The S271DS is simply designed, but silver accents and a uniquely shaped base add flair. Borders are small around three sides, at about 0.25 inch each, while the bottom bezel is approximately 0.88 inch, giving it enough room for a silver Dell logo too. This isn’t a ‘bezelless’ look, but things could certainly be chunkier.
The polished silver stand does contribute to the monitor’s sleeker look. The base’s rounded trapezoid-like shape catches my eye but does take up roughly 70 square inches of desk space. The stand includes a small vertical gap for basic cable management, which is a nice touch.
You can VESA mount the monitor, but if you buy the S271DS rather than the S2721D, you might as well use the stand because, as of this writing, it adds $25 to the price. If you don’t need the stand, opt for the latter.
The stand provided with the S271DS is decently flexible. You can use it to tilt the monitor back 5 degrees or forward 21 degrees. You also get a 60-degree swivel to the left and right sides and 4.3 inches of height adjustment (S2721DS only). There is no portrait mode option.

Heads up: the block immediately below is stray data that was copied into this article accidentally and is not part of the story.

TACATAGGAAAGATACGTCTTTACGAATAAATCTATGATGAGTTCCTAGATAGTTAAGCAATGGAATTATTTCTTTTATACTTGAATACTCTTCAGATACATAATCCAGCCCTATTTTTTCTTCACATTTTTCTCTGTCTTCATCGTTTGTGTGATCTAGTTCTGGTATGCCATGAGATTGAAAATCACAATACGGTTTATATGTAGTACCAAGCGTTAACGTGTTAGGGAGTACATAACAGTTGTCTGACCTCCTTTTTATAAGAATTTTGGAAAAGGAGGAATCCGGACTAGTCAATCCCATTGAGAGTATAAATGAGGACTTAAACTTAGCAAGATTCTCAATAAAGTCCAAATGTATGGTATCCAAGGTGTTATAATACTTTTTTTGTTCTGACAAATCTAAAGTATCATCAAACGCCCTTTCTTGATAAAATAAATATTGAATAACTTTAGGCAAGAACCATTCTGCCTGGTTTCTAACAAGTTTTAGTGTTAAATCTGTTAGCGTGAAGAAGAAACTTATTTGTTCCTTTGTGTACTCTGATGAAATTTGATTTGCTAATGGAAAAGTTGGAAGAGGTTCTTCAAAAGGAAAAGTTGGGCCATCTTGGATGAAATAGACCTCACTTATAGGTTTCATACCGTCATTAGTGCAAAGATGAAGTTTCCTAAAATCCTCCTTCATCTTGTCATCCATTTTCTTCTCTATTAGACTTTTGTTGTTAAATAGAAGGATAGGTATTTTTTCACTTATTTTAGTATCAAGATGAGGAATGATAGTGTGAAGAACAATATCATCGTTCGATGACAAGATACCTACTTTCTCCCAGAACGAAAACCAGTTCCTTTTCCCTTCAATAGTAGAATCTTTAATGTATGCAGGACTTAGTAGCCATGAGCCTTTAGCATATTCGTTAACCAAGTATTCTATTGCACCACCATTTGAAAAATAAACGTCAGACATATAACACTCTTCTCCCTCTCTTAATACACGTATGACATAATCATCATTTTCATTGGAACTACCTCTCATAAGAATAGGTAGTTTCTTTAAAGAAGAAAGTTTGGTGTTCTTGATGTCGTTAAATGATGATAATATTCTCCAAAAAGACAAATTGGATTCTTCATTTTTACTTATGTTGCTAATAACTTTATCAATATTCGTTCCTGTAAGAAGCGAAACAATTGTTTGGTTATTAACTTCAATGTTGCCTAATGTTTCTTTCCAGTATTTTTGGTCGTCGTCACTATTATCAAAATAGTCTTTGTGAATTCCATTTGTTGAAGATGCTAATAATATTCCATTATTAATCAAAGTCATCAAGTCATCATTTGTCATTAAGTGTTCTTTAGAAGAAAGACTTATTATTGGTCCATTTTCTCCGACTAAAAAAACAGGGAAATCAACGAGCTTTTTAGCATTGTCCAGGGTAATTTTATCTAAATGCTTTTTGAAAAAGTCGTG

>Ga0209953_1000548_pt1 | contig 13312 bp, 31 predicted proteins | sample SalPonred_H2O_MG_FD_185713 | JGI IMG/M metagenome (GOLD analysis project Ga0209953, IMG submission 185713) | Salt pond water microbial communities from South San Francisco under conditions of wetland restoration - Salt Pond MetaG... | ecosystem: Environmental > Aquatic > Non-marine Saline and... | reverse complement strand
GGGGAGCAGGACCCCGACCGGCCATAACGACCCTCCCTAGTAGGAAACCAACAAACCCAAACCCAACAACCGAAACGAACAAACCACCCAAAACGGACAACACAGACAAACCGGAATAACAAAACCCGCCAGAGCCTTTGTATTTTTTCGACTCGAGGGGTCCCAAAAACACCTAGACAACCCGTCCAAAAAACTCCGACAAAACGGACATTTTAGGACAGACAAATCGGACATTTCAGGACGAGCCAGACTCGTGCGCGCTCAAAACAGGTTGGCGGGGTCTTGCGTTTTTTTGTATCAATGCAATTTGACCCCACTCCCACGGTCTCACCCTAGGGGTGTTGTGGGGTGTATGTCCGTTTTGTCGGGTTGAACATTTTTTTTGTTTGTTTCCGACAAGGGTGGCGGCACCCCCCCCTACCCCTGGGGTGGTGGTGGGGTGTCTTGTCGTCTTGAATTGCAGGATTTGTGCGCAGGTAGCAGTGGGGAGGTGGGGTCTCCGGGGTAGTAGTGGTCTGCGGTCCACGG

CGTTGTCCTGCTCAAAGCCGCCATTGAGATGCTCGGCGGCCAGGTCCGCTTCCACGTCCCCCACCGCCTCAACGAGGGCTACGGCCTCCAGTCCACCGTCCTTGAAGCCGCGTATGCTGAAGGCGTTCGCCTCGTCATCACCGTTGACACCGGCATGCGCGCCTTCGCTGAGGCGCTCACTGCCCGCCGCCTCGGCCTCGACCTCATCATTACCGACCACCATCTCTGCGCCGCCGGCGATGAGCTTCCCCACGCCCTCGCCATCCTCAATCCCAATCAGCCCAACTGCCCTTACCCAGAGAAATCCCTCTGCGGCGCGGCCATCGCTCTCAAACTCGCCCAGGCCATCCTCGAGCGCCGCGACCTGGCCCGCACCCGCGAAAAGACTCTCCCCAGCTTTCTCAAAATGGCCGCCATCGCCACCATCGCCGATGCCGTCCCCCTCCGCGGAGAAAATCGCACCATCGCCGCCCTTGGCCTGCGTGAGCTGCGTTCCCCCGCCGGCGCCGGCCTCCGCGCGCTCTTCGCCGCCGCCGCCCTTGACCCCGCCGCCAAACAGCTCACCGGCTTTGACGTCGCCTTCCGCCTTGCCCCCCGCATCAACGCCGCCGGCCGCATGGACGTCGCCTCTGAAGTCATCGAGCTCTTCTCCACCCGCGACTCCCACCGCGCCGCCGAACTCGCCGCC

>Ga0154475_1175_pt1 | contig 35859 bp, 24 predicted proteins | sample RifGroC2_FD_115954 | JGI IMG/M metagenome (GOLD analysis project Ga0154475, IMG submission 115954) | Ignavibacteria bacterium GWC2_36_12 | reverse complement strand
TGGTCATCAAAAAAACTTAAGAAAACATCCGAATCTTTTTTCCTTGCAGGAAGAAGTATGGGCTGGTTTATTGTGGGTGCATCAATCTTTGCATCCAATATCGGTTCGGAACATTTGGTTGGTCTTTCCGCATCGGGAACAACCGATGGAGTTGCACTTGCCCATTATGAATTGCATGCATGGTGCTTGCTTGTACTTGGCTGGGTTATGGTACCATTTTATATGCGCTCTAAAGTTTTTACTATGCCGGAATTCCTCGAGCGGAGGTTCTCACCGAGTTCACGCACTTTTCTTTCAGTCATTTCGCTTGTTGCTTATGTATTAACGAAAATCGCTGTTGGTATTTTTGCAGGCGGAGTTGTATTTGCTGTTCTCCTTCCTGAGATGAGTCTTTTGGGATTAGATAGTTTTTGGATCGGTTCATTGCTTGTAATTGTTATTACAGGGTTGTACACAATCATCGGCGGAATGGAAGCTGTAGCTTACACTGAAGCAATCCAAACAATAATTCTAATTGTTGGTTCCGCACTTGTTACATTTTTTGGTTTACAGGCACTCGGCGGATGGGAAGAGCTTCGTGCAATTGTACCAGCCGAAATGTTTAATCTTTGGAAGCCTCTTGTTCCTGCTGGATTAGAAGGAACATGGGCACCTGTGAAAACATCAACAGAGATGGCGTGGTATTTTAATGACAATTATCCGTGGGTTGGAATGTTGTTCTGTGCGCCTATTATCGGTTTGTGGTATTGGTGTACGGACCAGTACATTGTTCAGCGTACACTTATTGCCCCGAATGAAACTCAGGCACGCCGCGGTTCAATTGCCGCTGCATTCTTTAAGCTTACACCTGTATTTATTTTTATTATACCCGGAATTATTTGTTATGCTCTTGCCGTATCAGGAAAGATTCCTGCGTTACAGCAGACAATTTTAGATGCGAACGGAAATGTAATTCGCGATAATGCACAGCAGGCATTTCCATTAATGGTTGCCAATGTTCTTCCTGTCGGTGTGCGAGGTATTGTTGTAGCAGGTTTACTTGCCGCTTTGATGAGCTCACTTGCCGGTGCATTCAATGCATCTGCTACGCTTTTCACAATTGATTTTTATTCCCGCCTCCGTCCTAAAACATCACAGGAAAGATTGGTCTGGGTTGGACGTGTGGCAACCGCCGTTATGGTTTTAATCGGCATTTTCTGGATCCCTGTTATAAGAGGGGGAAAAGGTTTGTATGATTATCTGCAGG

However, once assembled, the monitor was a little wobbly in its stand. Typing aggressively usually made the monitor shake gently. During video calls, my image would wiggle a little, giving away the fact that I was writing emails while listening.
The gentler hump on the monitor’s backside is covered with standard plastic that doesn’t feel particularly durable, but does have an interesting texture and a Dell stamp to break things up. Cables enter the monitor upright with the power cable entering on a separate side of the stand than the others, helping to differentiate things a bit. There’s also a security lock slot on the left side, plus bottom-firing speakers under the panel (more on those later).